I thought about using a disguise for the conference, as I was there under false pretences - I'm not a volunteer cycle campaigner, but a paid CTC worker. However, I couldn't get my false beard to stick on, so I just had to turn up with my own facial hair and see how that fitted in. This is what I found...
They are all jolly nice
Cycle campaigners can be quite direct on social media, so I was expecting a few rows and punch-ups. It turned out that the ones I spoke to were cheery, chatty chaps who were keen to share experiences and information.
That didn't mean there weren't differences of opinion, as there were certainly a lot of views aired - so many, in fact, that I wasn't sure Adrian Lord was going to get even half way through his superb presentation on 'What is good cycle infrastructure?' I'd been particularly keen to hear a definitive answer to this question, but judging from the diversity of comments after each slide, I fear there isn't.
They are very committed
Cycling is great, talking about cycling can be good, but hours devoted freely to supporting other people to cycle is for the committed. I was highly impressed by the dedication and passion that everyone brought to the conference, and the work that they carry out back in their local areas. It was clear that developing positive relationships with local authorities, and sticking with them in the face of disappointing decisions, was an integral part of creating change.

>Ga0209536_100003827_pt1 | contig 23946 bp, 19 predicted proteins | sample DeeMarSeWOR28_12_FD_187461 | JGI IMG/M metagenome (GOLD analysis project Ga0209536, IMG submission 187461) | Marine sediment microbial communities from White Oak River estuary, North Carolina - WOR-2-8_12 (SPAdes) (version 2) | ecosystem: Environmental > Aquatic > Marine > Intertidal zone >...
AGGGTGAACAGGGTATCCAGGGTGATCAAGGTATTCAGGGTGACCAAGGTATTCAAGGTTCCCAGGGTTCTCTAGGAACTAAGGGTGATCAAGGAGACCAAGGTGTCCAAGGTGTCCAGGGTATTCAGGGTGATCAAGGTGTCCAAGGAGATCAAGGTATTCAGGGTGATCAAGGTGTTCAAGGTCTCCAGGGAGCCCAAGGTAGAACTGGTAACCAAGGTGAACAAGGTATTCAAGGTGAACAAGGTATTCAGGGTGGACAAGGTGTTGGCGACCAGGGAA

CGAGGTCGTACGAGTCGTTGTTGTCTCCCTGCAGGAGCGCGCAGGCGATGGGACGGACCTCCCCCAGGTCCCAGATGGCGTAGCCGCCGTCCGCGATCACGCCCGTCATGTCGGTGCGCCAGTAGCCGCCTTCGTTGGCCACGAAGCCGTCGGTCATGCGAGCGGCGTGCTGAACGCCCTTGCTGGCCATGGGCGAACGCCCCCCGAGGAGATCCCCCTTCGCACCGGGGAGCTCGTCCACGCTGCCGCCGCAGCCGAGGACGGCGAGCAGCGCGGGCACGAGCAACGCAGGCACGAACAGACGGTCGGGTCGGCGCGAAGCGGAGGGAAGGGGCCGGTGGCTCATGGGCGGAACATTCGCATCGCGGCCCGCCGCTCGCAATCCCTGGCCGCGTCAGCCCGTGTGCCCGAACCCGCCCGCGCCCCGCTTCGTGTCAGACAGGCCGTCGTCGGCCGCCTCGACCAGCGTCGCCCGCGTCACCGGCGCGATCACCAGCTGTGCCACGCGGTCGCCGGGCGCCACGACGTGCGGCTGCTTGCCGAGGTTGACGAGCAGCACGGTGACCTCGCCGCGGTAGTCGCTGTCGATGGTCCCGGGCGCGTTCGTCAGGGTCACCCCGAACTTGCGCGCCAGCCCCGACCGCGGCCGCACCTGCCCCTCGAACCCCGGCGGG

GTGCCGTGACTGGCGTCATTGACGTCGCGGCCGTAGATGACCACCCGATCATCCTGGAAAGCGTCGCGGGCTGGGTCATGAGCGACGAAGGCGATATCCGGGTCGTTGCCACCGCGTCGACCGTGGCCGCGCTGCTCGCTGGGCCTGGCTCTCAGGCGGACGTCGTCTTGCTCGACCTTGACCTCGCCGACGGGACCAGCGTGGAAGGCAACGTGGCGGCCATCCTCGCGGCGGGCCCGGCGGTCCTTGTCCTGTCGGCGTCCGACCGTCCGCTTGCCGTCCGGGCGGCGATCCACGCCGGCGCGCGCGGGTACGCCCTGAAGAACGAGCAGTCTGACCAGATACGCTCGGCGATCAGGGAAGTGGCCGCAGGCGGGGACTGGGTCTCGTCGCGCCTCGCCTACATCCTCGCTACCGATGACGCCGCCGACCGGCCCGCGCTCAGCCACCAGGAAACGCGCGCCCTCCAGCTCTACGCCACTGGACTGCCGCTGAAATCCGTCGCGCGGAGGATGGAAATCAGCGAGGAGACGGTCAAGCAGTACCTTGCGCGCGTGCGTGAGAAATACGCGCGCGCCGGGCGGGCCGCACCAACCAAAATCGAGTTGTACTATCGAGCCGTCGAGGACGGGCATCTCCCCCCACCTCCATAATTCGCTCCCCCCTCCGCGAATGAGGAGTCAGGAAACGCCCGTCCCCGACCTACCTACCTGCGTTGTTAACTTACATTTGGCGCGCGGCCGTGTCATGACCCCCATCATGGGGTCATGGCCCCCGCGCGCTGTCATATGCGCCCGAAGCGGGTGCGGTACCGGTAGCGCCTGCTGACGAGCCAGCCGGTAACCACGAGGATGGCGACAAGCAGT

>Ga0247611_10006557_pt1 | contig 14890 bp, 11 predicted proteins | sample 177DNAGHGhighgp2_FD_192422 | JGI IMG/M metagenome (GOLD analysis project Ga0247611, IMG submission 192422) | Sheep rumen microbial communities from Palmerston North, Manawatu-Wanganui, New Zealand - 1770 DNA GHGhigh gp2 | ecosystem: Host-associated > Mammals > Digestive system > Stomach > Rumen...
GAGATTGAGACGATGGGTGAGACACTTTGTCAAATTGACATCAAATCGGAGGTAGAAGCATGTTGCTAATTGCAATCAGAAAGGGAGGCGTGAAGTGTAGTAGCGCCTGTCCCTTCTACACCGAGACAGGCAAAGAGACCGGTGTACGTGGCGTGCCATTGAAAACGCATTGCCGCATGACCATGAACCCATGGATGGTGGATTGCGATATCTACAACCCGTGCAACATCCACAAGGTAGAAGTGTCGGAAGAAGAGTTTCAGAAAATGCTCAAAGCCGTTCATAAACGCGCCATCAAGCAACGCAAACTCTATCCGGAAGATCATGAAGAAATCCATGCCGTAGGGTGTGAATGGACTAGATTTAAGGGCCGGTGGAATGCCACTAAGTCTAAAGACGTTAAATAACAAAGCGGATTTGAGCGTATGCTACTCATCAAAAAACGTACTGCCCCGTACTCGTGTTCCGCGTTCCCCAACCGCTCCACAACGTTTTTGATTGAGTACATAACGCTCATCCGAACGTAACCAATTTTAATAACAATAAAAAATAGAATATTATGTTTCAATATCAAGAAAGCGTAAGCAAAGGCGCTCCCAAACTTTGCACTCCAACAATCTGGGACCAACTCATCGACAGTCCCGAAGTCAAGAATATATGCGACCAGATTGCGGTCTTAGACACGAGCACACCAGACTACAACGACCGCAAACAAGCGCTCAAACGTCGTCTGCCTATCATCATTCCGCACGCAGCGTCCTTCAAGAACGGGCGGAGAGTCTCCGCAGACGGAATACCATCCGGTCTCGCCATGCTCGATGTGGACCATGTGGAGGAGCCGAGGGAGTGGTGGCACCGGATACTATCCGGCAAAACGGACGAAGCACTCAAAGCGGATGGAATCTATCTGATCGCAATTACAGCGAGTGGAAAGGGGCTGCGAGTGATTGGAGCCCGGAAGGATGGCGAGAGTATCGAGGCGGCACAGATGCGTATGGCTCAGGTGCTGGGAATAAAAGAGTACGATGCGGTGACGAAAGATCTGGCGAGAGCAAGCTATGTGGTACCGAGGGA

It was great to see colleagues from Leeds Council at the conference, talking about recent infrastructure changes that will soon be made after long-term campaigning from Leeds Cycling Campaign.
They know a lot
The technical knowledge on display, particularly about infrastructure, was rather impressive. This was one of the key reasons why I wanted to attend in the first place, as I knew from Twitter that the cycle campaign fraternity all know their Dutch standards from their Danish ones (and I don't...yet).
From the discussion it sounded like most campaigners have been on extensive cycle tours, taking in all the appropriate infrastructure, whilst the 'Cycling Officers' they were talking to in local authorities would have problems locating the Netherlands on a map (*this is a crass generalisation for effect - if you work for a local authority please don’t take offence*). I can see how this would make you quite cross.
They are (nearly all) men
Unless they had managed a better disguise than me and had merged into the male contingent, I could only count five women in the 60 or so gathered on the Saturday morning to hear Carlton Reid talking about the future of cycling. 
There are upsides: it's probably the only conference I've been to where I didn't have to queue for the loo.
However, CTC and Cyclenation  are keen to encourage more women cycle campaigners, so if you are one, want to be one or know one, please get in touch.
Many thanks to Lizzie at Leeds Cycling Campaign for making it such as great weekend!
Suzanne Forup